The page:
Exploring the Political History of Houston, Texas

Houston has had an interesting political journey from its early days as part of Republic Of Texas to its current status as one of America's most populous cities with an ever-changing political landscape.

Exploring the Political History of Houston, Texas

Houston, Texas has a long and storied political history. For more than a decade, the city has voted Democratic and its mayors have been Democrats for over two decades. The region was once home to the Karankawa and Atakapa indigenous peoples for at least two thousand years before the first known settlers arrived. In the 1830s, the land was settled and the original municipal government was established with a mayor and eight councilors elected in general.

Two amendments to the statutes in 1839 and 1840 divided the city into four neighborhoods, using Main and Commerce Streets as axes. Each neighborhood elected two councilors under this system. Although neighborhoods are no longer political divisions, some of their names are still used today. In the early days of statehood, historian Harold Platt noted the rise of civic-commercial elites, a term borrowed from Blaine A.

Business leaders blurred the lines between economic activity and social relations. An example of this was Thomas W. House, who started out in Houston as a junior partner of the elderly Searn. House married Searn's daughter and transitioned from a bakery to a cotton merchant store before moving into banking and real estate businesses.

By the mid-1850s, his investment portfolio included transportation companies such as plank roads, railroads, and shipping companies. House was also one of the founders of the Slearn Methodist Church and co-founder of Houston's first volunteer fire company. In 1857 he was elected councilor. In the 1970s, Houston's Chinese American community began to grow rapidly. The Third District became the center of the city's African-American community and in 1979 African-Americans were elected to the city council for the first time since Reconstruction. During this period, five African-Americans served on the city council.

At the end of the 1970s there was a population boom due to the Arab oil embargo. People from Rust Belt states moved to Houston at a rate of more than 1,000 per week, mostly from Michigan, and are still moving to Houston today. In October 2001, Enron, a Houston-based energy company, was involved in accounting scandals that ultimately led to its collapse and that of its accounting firm Arthur Andersen as well as the arrest and imprisonment of several executives. Following Hurricane Katrina in 2005, some 200,000 New Orleans residents resettled in Houston. Soon after Katrina, Hurricane Rita arrived as a category 5 hurricane causing 2.5 million Houstonians to evacuate -the largest urban evacuation in U.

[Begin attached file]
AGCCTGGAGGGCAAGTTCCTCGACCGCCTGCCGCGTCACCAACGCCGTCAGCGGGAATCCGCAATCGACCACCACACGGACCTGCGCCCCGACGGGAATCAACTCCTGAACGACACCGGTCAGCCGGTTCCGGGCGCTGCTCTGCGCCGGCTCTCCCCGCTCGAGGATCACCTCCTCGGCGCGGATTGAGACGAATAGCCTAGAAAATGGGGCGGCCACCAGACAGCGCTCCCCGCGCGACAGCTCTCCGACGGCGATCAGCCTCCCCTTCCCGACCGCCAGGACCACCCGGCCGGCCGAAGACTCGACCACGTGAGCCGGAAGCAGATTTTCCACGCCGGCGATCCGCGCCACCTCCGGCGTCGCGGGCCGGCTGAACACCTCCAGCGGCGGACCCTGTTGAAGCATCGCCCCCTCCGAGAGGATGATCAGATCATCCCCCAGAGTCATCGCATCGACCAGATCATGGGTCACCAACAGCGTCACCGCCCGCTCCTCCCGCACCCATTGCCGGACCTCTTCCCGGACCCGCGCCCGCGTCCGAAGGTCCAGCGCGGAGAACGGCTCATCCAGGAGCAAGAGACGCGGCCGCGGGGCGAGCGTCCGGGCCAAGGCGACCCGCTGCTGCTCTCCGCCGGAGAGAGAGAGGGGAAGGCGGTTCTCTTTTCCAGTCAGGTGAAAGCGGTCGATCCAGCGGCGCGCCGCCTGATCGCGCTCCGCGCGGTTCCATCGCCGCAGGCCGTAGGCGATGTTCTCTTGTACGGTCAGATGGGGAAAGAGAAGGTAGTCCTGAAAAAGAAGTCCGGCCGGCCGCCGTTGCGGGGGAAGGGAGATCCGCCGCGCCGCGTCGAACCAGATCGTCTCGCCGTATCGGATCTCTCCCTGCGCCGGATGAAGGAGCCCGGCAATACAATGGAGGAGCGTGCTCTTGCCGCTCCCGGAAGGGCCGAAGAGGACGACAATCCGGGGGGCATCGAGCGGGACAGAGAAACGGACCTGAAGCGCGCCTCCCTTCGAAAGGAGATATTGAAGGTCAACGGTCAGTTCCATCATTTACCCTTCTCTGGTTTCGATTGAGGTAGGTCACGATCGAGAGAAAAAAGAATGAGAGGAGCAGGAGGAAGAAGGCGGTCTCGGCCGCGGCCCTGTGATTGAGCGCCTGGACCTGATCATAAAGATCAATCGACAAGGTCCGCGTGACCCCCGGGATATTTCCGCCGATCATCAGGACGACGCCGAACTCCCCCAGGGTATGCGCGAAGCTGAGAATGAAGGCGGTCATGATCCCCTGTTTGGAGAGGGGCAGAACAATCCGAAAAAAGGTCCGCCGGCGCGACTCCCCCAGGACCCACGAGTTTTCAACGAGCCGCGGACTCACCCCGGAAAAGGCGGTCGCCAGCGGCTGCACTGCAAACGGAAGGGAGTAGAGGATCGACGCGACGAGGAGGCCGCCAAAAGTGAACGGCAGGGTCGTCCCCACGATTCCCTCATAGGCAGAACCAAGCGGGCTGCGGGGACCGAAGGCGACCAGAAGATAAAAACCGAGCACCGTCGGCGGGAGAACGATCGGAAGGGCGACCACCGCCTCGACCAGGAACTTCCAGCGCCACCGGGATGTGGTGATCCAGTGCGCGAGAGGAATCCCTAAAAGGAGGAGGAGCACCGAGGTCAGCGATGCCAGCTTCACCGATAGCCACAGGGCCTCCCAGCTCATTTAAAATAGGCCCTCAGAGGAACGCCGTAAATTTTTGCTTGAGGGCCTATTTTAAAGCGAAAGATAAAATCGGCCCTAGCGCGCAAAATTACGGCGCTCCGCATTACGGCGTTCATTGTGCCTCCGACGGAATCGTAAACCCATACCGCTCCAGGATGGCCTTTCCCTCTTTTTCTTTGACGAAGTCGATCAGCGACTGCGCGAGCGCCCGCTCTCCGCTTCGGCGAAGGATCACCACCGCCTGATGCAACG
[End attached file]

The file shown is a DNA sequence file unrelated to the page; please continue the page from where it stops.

S. history. The political climate in Houston is moderately liberal while Harris County is somewhat liberal. In Harris County 55.9% of people voted for Democrats in the last presidential election while 42.7% voted for Republicans and 1.4% voted for Independents. Houston became Texas' largest city in 1930 with a population of 292,000. The Allen brothers named their city Sam Houston and persuaded Texas Congress to designate it as the temporary capital of the new Republic of Texas (see CAPITALS).

The Houston Railroads employed more than 1,100 workers many of them in big stores owned by South Pacific Railroad, Houston and Texas Central Railroad and Houston Railroad East and West Texas. In 2004 Bill White was mayor of Houston when it inaugurated its first statue of Mahatma Gandhi in Hermann Park. The Texas government left Houston for Austin in 1839 but it adapted to its agricultural pace. Other highways began construction by 1861 making Houston Southeast Texas' railroad center with five lines extending 50-100 miles south southeast west east and northwest. A month later on San Jacinto River in East Texas Houston retaliated leading Texas forces to kill more than 600 Mexican soldiers and capture their commander General Antonio López de Santa Anna. Three years later his executors approved spending funds to locate new cancer treatment center at University of Texas named after Anderson in Houston. Within a few years oil companies were setting up offices in Houston to manage oil fields in East Texas but Buffalo Bayou Brazos & Colorado Railway was first railroad to operate in Texas ending in Harrisburg -Houston's rival in east. Paul Bremond a Houston merchant began slow northwesterly construction of Houston & Texas Central Railroad in 1853. Houston has had an interesting political journey, from its early days as part of Republic of Texas to its current status as one of America's most populous cities with an ever-changing political landscape.

From its earliest days when Thomas W House blazed a trail for civic-commercial elites to its current status as an important hub for African American culture and politics, Houston has been shaped by its political history. The city has seen many changes over time including population booms due to oil embargoes and natural disasters such as Hurricane Katrina which brought thousands of new residents from New Orleans seeking refuge from disaster. Houston is now home to many different cultures which have all contributed to its unique political landscape with moderate liberalism being prevalent throughout Harris County where 55.9% voted Democrat during last presidential election while 42.7% voted Republican. Houston's political history is an interesting one that has shaped it into what it is today -a vibrant city full of culture and diversity that continues to evolve with each passing year.

Madelyn Lenze
Madelyn Lenze

Total music evangelist. Total problem solver. General travel advocate. Incurable bacon junkie. Wannabe social mediaholic. Pizza enthusiast.

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